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Letters to the Editor

What is the value of the ocean?

Much of the recent City Council session last Saturday was focused on financial considerations. What then is the value of the ocean to Laguna’s economy, ecology and quality of life?

One metric we found from real estate experts is the value of the Greenbelt. A nature reserve is determined to add as much as 19% to a property’s value and this benefit extends to the neighborhood and city. 

Using Surfonomics: Surfrider CEO Dr. Chad Nelsen researched, “What’s the Value of a Wave?” and pioneered the use of economics to determine the value of surf spots to their coastal economies. What is the value of Laguna’s Bluebelt and Marine Protected Areas to Laguna Beach’s economy? Is there a metric for the value added by being a coastal community? Does the ocean double the value of a property?

In addressing climate change, Laguna as a coastal city has a special role in recognizing the value of the local ocean to mitigate human-generated climate impacts. The ocean generates 50% of the oxygen we breathe while absorbing 25% of atmospheric CO2.

The ocean can make or break a climate plan. If we continue to ignore the ocean’s key role in absorbing atmospheric carbon, Laguna will miss our unique opportunity to make a meaningful difference.

What can be done? Let’s stop pretending our secondary sewage discharges amounting to 1/2 billion gallons annually just 1 1/2 miles offshore are benign and magically just “goes away.” Nothing goes away in nature.

Instead of dumping contaminates into the ocean, other communities are harvesting the methane and even hydrogen fuel from wastewater. Consider, for example, as much as 1/2 of Laguna’s drinking water is generated from wastewater at the Orange County Sanitation and Water Districts in Fountain Valley using methane from biosolids to power fuel cells filtering wastewater for reuse since 2012. The facility has filtered wastewater and produced more than 400 trillion gallons of “new water” supplying 60% of Laguna’s potable water otherwise destined for ocean discharge (see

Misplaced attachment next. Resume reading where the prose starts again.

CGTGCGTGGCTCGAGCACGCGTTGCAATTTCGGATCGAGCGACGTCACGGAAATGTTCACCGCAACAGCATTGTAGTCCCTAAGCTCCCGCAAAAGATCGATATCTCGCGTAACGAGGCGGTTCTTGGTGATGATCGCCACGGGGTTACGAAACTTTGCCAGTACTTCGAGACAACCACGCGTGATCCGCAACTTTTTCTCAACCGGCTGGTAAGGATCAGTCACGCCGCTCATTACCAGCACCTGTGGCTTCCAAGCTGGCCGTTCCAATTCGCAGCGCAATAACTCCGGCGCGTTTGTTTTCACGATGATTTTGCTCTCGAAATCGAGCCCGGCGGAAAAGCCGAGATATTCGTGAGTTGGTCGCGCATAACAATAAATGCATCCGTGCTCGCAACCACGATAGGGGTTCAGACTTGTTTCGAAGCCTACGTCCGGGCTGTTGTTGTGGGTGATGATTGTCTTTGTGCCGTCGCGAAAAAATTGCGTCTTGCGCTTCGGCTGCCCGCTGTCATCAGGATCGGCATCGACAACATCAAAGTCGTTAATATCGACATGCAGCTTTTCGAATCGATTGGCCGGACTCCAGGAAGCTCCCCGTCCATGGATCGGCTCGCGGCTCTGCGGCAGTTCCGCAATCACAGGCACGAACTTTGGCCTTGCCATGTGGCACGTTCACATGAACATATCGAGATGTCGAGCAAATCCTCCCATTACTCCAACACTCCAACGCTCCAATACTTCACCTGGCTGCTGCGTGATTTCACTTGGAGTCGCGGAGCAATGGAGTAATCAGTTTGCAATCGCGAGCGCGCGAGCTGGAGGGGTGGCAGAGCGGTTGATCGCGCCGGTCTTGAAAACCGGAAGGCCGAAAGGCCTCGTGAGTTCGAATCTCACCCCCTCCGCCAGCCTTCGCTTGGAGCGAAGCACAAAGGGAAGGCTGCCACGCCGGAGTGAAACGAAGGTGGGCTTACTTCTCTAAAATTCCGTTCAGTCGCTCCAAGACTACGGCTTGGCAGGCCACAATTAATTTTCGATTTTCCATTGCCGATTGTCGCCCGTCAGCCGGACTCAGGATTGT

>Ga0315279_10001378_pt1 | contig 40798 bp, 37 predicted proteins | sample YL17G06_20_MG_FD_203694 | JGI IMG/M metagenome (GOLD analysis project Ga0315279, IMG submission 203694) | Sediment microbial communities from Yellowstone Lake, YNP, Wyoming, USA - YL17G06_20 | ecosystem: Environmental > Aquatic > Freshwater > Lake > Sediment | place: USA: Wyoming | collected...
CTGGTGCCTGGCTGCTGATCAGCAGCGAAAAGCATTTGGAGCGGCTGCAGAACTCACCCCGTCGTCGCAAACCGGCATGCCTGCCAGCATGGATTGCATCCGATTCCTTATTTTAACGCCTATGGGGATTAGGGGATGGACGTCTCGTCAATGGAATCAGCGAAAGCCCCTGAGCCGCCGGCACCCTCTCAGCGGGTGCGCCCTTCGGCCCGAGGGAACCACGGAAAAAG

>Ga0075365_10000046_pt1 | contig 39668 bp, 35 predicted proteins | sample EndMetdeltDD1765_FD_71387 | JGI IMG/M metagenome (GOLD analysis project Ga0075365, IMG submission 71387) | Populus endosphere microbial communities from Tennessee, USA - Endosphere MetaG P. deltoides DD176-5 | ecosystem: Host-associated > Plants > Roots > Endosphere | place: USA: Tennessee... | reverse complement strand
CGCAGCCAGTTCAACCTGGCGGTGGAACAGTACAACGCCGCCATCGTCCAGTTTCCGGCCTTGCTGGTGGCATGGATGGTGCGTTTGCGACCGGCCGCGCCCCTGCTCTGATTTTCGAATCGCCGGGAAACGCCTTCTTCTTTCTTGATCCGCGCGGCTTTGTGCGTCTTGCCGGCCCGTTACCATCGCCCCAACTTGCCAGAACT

In Australia, solar power harvests hydrogen from wastewater and is stored for hydrogen fuel cells.

Laguna should be leading and not be the last to adopt steps to repurpose our wasted wastewater fouling ocean waters – the lungs of our community and source of our wealth. But we seem to lack the education, wisdom and commitment to move ahead as we choose to conduct business as usual.

So, why does Laguna remain the only South County city without hi-purity recycled water from wastewater for wildfire prevention and suppression? Why do we refuse to implement emerging know-how and technology to protect invaluable coastal waters and cherished marine life habitats?

Who will lead and get the job done? How can those of us who love the ocean help?

Mike Beanan

Laguna Beach


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In Memoriam - Stu Saffer and Barbara Diamond.

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